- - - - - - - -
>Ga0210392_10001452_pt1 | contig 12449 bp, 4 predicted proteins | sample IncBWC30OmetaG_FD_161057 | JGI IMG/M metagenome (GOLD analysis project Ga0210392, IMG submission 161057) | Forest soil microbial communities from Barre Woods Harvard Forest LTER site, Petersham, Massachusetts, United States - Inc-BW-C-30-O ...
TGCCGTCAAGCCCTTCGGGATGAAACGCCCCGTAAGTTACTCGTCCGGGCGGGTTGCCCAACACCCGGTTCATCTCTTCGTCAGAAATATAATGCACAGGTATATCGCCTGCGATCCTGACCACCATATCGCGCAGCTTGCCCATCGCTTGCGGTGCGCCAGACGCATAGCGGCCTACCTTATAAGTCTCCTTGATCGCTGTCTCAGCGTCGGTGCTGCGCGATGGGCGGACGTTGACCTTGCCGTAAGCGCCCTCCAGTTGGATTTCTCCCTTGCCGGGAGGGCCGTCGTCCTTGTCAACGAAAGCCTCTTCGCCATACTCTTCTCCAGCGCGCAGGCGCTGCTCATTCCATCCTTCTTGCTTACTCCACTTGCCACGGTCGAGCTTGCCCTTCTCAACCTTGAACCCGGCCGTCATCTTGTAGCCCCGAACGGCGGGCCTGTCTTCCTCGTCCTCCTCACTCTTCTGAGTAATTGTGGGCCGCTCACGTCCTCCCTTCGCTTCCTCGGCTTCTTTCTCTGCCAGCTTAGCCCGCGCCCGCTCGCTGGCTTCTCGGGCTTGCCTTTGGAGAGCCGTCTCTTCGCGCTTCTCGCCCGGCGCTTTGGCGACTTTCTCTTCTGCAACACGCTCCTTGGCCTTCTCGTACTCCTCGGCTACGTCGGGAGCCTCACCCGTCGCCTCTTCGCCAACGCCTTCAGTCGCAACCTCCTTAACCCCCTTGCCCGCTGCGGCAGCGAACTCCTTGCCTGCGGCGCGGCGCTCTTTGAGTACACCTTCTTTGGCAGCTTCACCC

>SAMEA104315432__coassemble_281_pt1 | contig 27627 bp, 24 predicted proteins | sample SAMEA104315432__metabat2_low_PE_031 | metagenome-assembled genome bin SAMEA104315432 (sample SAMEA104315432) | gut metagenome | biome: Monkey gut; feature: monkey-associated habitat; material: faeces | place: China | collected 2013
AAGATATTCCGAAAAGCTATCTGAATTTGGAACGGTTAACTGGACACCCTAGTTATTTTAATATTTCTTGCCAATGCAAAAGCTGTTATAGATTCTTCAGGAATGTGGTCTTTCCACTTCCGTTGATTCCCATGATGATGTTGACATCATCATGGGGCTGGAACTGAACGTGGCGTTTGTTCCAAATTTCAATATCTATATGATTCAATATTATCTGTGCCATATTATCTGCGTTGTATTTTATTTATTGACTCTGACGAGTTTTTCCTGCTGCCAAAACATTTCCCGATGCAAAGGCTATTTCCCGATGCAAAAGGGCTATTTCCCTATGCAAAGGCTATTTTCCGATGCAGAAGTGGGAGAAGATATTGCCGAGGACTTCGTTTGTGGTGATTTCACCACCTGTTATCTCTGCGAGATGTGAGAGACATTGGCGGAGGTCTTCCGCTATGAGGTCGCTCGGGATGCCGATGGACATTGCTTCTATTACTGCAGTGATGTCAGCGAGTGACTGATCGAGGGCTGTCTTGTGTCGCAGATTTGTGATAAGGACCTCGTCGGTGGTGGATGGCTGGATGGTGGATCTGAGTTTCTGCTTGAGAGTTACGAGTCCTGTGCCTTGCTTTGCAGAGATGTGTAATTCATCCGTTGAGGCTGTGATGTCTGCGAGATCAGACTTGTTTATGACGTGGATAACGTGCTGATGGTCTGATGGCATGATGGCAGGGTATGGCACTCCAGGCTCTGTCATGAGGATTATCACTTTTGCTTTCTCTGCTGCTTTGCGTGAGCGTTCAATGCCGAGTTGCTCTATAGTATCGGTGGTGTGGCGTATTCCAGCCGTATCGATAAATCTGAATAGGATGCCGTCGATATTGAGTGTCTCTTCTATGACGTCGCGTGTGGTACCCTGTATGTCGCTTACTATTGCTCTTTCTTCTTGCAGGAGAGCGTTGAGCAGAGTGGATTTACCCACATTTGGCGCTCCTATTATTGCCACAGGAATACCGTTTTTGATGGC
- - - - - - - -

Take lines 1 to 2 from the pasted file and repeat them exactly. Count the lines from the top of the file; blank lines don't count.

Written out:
>Ga0210392_10001452_pt1 | contig 12449 bp, 4 predicted proteins | sample IncBWC30OmetaG_FD_161057 | JGI IMG/M metagenome (GOLD analysis project Ga0210392, IMG submission 161057) | Forest soil microbial communities from Barre Woods Harvard Forest LTER site, Petersham, Massachusetts, United States - Inc-BW-C-30-O ...
TGCCGTCAAGCCCTTCGGGATGAAACGCCCCGTAAGTTACTCGTCCGGGCGGGTTGCCCAACACCCGGTTCATCTCTTCGTCAGAAATATAATGCACAGGTATATCGCCTGCGATCCTGACCACCATATCGCGCAGCTTGCCCATCGCTTGCGGTGCGCCAGACGCATAGCGGCCTACCTTATAAGTCTCCTTGATCGCTGTCTCAGCGTCGGTGCTGCGCGATGGGCGGACGTTGACCTTGCCGTAAGCGCCCTCCAGTTGGATTTCTCCCTTGCCGGGAGGGCCGTCGTCCTTGTCAACGAAAGCCTCTTCGCCATACTCTTCTCCAGCGCGCAGGCGCTGCTCATTCCATCCTTCTTGCTTACTCCACTTGCCACGGTCGAGCTTGCCCTTCTCAACCTTGAACCCGGCCGTCATCTTGTAGCCCCGAACGGCGGGCCTGTCTTCCTCGTCCTCCTCACTCTTCTGAGTAATTGTGGGCCGCTCACGTCCTCCCTTCGCTTCCTCGGCTTCTTTCTCTGCCAGCTTAGCCCGCGCCCGCTCGCTGGCTTCTCGGGCTTGCCTTTGGAGAGCCGTCTCTTCGCGCTTCTCGCCCGGCGCTTTGGCGACTTTCTCTTCTGCAACACGCTCCTTGGCCTTCTCGTACTCCTCGGCTACGTCGGGAGCCTCACCCGTCGCCTCTTCGCCAACGCCTTCAGTCGCAACCTCCTTAACCCCCTTGCCCGCTGCGGCAGCGAACTCCTTGCCTGCGGCGCGGCGCTCTTTGAGTACACCTTCTTTGGCAGCTTCACCC